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Top 5 Iconic Muscle Cars

WRITTEN BY: Aaron Cameron
Written by Aaron Cameron Mustang, Camaro, Charger, there's nothing quite like classic American muscle cars! WatchMojo presents the Top 5 Most Iconic Muscle Cars of All Time! But what will take the top spot on our list? Watch to find out! Watch on WatchMojo: Have an idea for our next video? Submit it on our suggest page here:

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Oh yeah . . . dual exhaust, four barrel carbs, and V8 engines. Welcome to and today we’ll be counting down our picks for the top 5 Iconic Muscle Cars.

For this list, we'll looking at the best of the best of classic American muscle cars.

#5: Dodge Challenger

First Generation (1970-74)

The Challenger may have been late to the party, but it arrived in grand style. Sharing a bit of DNA with its Plymouth cousin, the Barracuda, the Challenger was intended to challenge not just the Mustangs and Camaros of the world, but also the more upmarket Pontiac Firebird and Mercury Cougar. With a pistol-grip shifter and a selection of iconic V8s – including the 440 Magnum and the hallowed 426 Hemi – the Dodge had little trouble finding power; and with an array of trim levels and options, it also had little trouble finding a market share. Ultimately, the fuel crisis that hit the United States in the early '70s meant the first-gen Challenger's time was limited, and the model drove off into the sunset in ’74.

#4: Chevrolet Chevelle

Second Generation (1968-72)

For much of history, fast Chevys have been a two-car show, but for a time the proudest, speediest pony in the stable was the Chevelle. The model's first generation got around on a baby V8, the 283; but when Pontiac started packing serious power under the hood, Chevy responded in kind. Dressed in a glorious new exterior, the second generation Chevelles came with two why-would-you-bother inline sixes, four kinds of small block V8s, and three flavors of big block V8s. The most revered models were the blisteringly quick SS-454 with a 5.4 second 0-60 time, and the hard charging SS-396 which many would argue was actually faster in the long run. But Chevy actually broke their own rule by giving anything more power than the Corvette.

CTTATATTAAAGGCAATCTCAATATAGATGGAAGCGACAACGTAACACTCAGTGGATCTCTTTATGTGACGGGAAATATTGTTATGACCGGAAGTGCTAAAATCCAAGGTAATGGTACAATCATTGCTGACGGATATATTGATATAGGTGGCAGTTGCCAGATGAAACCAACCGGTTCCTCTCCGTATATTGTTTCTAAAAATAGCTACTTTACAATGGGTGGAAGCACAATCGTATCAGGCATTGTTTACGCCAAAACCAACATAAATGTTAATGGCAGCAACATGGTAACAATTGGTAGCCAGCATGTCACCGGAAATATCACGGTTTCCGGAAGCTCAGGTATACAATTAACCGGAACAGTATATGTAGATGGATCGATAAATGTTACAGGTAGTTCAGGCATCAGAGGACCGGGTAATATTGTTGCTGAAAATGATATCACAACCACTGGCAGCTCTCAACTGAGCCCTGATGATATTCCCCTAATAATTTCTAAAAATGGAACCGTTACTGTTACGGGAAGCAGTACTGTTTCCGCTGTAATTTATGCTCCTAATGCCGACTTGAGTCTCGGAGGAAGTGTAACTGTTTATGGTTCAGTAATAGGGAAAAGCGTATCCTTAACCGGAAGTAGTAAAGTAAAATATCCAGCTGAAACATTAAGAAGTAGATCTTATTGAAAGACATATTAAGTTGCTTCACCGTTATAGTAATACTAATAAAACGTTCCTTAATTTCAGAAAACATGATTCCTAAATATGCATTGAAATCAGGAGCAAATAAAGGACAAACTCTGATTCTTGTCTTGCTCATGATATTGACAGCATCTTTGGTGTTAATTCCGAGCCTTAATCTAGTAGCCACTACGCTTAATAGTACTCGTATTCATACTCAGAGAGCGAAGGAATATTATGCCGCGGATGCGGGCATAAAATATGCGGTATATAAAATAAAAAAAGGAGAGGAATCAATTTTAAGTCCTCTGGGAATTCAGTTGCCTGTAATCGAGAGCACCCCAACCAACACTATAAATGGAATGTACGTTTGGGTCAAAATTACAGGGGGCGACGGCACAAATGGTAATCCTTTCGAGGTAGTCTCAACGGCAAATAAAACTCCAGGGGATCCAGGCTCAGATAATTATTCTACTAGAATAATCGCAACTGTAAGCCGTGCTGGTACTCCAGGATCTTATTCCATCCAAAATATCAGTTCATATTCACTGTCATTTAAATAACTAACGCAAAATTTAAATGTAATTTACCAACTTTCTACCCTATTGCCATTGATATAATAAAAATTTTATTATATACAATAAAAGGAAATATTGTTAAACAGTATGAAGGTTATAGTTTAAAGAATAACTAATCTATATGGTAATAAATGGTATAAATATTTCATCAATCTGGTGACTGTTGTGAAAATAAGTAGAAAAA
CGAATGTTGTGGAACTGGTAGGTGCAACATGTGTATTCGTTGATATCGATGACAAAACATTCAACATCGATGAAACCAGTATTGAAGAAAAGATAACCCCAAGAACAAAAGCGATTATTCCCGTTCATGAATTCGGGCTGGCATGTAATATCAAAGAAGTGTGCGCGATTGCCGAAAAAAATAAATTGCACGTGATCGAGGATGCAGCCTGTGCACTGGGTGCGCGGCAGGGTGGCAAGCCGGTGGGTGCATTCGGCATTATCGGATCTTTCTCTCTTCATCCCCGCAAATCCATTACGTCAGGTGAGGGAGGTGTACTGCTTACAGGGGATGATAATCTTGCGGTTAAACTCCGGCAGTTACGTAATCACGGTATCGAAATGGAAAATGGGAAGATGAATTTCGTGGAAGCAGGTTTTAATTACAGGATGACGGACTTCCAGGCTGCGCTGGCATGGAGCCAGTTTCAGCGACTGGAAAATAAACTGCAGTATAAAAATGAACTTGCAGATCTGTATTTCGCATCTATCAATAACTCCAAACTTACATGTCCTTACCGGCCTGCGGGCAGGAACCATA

#3: Chevrolet Camaro

First Generation (1967-69)

GM knew that the innovative but radical Corvair was never going to attract the same kind of attention as Ford's Mustang. Enter the Camaro. Using the same long hood and short rear profile as its competition, the Camaro hit the market in September of 1966, in coupe or convertible, standard with a 230 straight six, or with an unending array of optional V8s. For those whom basic would never do, there were the Camaro SS or the Rally Sport; but for those in the know, it was the race ready Z/28. At 360 horsepower, (400 with the optional four barrel carb) the Z/28 was actually so powerful, GM only claimed it had a mere 290 horses, possibly to give owners a break on their car insurance.

#2: Dodge Charger

Second Generation (1968-70)

Like the Challenger, the Charger came into the world looking to take down the Mustang, and dethrone the Thunderbird while it was doing it. By 1968, it was now styled in that achingly beautiful body work so many came to love, and could be loaded with all the Mopar classics – including the 383, 440 Magnum, and the 426 Hemi, with a choice of two automatic transmissions and two manuals. For the R/T model, the 440 was standard issue, but the Hemi was just waiting to be ticked on the options list. 1970 – gen two's last year – saw the arrival of crazy color names like Plum Crazy, Go Mango, and Top Banana – as well as the 390 horsepower 440 Six Pack.

#1: Ford Mustang

First Generation (1965-73)

The Mustang first sparked to life under engineer Donald Frey, against Henry Ford II's wishes. When Ford finally did approve of the model, he did so with the stipulation Frey would be fired if it failed. Instead, the Mustang was instantly loved, and it instantly became a target for GM, Dodge, and AMC. It also became a perfect platform for both power and performance, with the model getting larger year by year to accommodate beefier and beefier V8s. Carroll Shelby's hot-roddery led to the GT350 in 1965, and to the twin four-barrel carb'd 428 powered GT500 in '67. In house innovation, meanwhile, birthed the Mach 1 Mustang in 1969, while the Boss 302 and Boss 429 were developed to satisfy Trans Am and NASCAR requirements.


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